Twenty-four coach passengers had a ‘lucky escape’ according to ambulance crews after their vehicle left the road on the A46 near Combe Fields this evening.
A Patient Transport Vehicle from West Midlands Ambulance Service came across the incident and raised the alarm at just after8.30pm.
Two ambulances, together with a paramedic officer in a rapid response vehicle were sent to the scene.
A West Midlands Ambulance Service spokesman said: “Crews responded to reports of a coach coming off the A46 near Combe Fields.
“The group of twenty-four woman passengers were apparently travelling from Yorkshire to Coventry.
“Three patients, believed to be in their sixties, were treated for minor injuries. They were conveyed to the University Hospital Coventry and Warwickshire for precautionary assessments.
“Ambulance crews and police officers then assisted the remaining passengers to a place of safety. The group were taken by ambulance and police vehicles to a nearby sports centre to await transportation to their onward destination.”
A motorcyclist has been taken to hospital following a road traffic collision near Atherstone, earlier today.
West Midlands Ambulance Service was called to the incident in Coleshill Road, Bentley at approximately 12.30pm.
An ambulance, a paramedic in a rapid response vehicle, together with a paramedic officer and the Warwickshire and Northants Air Ambulance attended the scene.
A West Midlands Ambulance Service spokesman said: “The ambulance service responded to a motorcyclist who had come off his machine and hit a tree.
“Crews treated a male in his twenties for serious back, neck and head injuries.
“The patient was given pain relief and immobilised with the use of a neck collar and spinal board before being airlifted to the University Hospital Coventry and Warwickshire for further assessment and treatment.”
Five men have been taken to hospital following a two car road traffic collision in Smethwick this evening.
West Midlands Ambulance Service attended the incident in Soho Close, just before 6pm.
Three ambulances, a paramedic in a rapid response vehicle and a paramedic officer were sent to the scene.
A West Midlands Ambulance Service spokesman said: “Ambulance crews treated four men from one of the vehicles involved. The patients were all treated for head and neck pain. They were taken to City and Sandwell Hospitals.
“A man in his thirties and travelling in the second car was treated for a head injury and conveyed to City Hospital for further assessment and treatment.”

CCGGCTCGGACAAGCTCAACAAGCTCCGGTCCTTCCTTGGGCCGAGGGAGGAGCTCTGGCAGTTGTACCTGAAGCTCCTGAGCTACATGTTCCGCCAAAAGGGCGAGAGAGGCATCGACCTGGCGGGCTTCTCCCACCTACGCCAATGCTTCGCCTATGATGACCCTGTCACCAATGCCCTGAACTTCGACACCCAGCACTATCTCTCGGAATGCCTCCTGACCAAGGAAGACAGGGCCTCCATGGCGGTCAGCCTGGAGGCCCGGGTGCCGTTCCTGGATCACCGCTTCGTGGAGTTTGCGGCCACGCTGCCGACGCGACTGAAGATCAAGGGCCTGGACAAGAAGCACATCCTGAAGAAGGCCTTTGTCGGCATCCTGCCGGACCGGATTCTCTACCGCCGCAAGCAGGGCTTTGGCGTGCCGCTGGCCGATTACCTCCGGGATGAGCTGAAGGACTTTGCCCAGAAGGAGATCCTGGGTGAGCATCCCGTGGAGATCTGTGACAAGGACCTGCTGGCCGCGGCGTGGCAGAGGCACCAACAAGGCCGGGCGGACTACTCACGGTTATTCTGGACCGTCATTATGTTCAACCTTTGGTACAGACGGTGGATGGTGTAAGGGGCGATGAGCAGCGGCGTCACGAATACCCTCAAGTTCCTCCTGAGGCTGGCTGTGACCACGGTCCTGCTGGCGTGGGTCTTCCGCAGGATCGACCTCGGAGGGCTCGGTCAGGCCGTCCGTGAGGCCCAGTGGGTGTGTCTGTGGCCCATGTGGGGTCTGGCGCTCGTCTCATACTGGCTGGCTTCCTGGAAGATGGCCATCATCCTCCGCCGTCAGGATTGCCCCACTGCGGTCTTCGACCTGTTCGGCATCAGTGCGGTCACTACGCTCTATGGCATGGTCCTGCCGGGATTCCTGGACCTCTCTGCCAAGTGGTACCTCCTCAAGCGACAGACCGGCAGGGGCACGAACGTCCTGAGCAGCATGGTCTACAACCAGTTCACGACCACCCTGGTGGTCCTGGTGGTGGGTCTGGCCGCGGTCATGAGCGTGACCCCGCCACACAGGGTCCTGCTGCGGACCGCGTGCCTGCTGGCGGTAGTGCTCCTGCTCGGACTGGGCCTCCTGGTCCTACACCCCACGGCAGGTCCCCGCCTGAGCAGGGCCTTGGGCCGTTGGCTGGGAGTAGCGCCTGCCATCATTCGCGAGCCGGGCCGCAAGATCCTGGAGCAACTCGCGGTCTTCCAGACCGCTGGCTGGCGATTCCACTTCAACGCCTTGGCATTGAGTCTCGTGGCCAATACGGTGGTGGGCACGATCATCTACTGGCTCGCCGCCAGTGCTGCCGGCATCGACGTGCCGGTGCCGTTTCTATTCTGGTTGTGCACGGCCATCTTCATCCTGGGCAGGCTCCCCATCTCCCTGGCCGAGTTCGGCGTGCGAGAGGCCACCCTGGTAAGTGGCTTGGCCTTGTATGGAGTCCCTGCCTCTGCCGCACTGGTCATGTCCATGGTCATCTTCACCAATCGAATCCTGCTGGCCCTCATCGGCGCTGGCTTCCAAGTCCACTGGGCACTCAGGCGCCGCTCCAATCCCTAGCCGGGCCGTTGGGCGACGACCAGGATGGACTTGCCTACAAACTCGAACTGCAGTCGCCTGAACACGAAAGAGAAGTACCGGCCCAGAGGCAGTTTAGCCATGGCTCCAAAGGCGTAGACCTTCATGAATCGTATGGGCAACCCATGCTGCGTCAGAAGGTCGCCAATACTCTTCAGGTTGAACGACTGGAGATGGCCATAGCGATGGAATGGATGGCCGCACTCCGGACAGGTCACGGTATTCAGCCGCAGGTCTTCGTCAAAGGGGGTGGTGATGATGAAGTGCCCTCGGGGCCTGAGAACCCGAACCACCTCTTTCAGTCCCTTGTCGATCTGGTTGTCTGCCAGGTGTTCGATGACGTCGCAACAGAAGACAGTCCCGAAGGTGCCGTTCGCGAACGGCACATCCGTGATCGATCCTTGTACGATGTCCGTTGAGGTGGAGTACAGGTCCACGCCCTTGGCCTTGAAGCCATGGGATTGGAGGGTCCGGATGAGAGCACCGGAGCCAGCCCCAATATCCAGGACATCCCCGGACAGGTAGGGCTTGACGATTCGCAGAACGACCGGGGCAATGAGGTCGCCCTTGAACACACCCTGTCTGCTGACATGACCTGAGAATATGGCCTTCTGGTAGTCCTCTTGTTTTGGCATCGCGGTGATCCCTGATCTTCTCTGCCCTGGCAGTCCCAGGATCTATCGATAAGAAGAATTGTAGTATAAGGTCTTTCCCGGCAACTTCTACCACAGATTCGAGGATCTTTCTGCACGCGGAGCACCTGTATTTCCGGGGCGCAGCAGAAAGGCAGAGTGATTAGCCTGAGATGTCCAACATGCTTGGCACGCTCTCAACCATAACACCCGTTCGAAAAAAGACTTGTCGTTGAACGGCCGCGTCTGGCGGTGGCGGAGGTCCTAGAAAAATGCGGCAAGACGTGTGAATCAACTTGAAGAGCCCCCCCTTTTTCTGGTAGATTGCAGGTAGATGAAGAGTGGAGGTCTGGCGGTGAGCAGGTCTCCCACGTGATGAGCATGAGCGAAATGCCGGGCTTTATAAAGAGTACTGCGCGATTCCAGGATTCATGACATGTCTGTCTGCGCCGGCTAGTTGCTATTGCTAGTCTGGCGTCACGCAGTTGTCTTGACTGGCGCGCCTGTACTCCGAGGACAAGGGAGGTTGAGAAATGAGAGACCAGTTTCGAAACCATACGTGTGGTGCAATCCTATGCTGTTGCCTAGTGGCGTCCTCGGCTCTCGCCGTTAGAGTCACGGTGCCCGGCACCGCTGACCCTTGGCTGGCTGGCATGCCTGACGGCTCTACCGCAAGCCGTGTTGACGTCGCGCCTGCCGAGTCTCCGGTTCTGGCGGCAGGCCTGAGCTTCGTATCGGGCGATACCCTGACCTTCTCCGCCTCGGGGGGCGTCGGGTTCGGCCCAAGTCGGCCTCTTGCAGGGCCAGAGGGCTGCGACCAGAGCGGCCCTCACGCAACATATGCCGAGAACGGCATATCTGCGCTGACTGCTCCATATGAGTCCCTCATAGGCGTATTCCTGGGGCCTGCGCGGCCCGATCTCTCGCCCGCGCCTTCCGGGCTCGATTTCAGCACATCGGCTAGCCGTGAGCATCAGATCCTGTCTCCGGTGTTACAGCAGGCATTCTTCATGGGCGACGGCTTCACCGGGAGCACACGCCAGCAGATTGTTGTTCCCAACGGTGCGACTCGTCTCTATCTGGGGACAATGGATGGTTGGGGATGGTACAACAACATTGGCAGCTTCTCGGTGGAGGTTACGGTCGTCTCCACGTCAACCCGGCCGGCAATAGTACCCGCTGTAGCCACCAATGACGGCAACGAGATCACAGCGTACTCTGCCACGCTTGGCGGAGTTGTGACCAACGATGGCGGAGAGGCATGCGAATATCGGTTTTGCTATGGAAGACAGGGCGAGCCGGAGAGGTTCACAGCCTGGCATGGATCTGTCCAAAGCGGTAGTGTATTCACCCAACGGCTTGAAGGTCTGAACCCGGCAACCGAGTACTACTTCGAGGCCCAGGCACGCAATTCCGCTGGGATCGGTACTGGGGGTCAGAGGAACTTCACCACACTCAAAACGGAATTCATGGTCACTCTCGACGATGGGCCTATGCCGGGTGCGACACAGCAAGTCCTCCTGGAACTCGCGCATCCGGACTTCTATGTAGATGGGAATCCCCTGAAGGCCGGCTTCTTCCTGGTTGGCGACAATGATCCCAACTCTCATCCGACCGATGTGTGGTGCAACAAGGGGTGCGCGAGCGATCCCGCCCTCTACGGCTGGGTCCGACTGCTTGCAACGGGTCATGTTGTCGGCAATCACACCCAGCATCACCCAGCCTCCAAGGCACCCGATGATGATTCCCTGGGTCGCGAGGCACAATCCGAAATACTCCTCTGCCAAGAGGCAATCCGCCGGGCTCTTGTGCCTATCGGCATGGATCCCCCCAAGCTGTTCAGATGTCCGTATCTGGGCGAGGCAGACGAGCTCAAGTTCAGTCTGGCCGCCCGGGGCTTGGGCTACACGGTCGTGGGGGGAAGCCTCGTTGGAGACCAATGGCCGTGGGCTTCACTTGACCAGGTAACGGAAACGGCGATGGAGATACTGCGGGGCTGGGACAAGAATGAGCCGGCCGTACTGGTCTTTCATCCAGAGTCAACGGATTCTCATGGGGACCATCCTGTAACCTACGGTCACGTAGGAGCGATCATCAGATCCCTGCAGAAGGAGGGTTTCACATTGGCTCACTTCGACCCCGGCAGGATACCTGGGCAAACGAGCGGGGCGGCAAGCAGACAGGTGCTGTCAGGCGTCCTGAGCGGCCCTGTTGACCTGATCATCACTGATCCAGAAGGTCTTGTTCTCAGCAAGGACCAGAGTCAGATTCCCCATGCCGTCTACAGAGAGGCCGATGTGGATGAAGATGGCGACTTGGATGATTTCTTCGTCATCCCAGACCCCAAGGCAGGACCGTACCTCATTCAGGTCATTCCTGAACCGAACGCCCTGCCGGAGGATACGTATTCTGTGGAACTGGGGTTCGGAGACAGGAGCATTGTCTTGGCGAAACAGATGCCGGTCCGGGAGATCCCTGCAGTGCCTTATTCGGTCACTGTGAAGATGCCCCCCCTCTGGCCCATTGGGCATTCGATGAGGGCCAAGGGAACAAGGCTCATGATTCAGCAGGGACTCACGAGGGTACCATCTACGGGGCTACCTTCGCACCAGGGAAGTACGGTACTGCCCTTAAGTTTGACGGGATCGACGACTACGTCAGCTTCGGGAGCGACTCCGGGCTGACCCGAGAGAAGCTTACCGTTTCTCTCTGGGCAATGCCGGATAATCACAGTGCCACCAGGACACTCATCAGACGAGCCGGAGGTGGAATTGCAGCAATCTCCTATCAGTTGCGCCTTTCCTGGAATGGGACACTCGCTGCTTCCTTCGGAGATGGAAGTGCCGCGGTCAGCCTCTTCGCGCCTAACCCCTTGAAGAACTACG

Four people have been taken to hospital following a road traffic incident in Essington, south Staffordshire this evening.
West Midlands Ambulance Service was called to Bognop Road just after 8pm.
Four ambulances, a paramedic in a rapid response vehicle, a paramedic officer and the Medical Emergency Response Incident Team (MERIT) were sent to the scene.
A West Midlands Ambulance Service spokesman said: “Ambulance crews responded to a road traffic collision involving a van and car in Essington. Four patients were taken to hospital by land ambulances.
“A woman in her forties was treated for serious leg injuries. The patient was given pain relief, immobilised with the use of splints, neck collar and spinal board before being conveyed to the University Hospital of North Staffordshire. .
“A man in his forties was treated for serious head and chest injuries. He was anaesthetised by a MERIT doctor before being conveyed to the University Hospital of North Staffordshire for further assessment and treatment.
“The hospital was alerted to the serious condition of the two patients.
“Two further patients were assessed and treated at the scene for head and neck injuries before being conveyed to New Cross Hospital.”
Two people have been taken to hospital following a road traffic collision in Kidderminster this afternoon.
West Midlands Ambulance Service was called to Habberley Lane, Franche, just after 3.45pm.
Two ambulances, a paramedic in a rapid response vehicle, a paramedic officer, together with the Midlands Air Ambulance based at Cosford, were sent to the scene.
A West Midlands Ambulance Service spokesman said: “Ambulance crews responded to a road traffic collision involving a car and a 4×4 vehicle.
“A woman in her eighties travelling as a passenger in the car was treated for serious chest, neck and arm injuries. The patient was immobilised with the use of a neck collar and placed on a spinal board before being taken by land ambulance to the Queen Elizabeth Hospital in Birmingham. A doctor from the air ambulance travelled with the patient.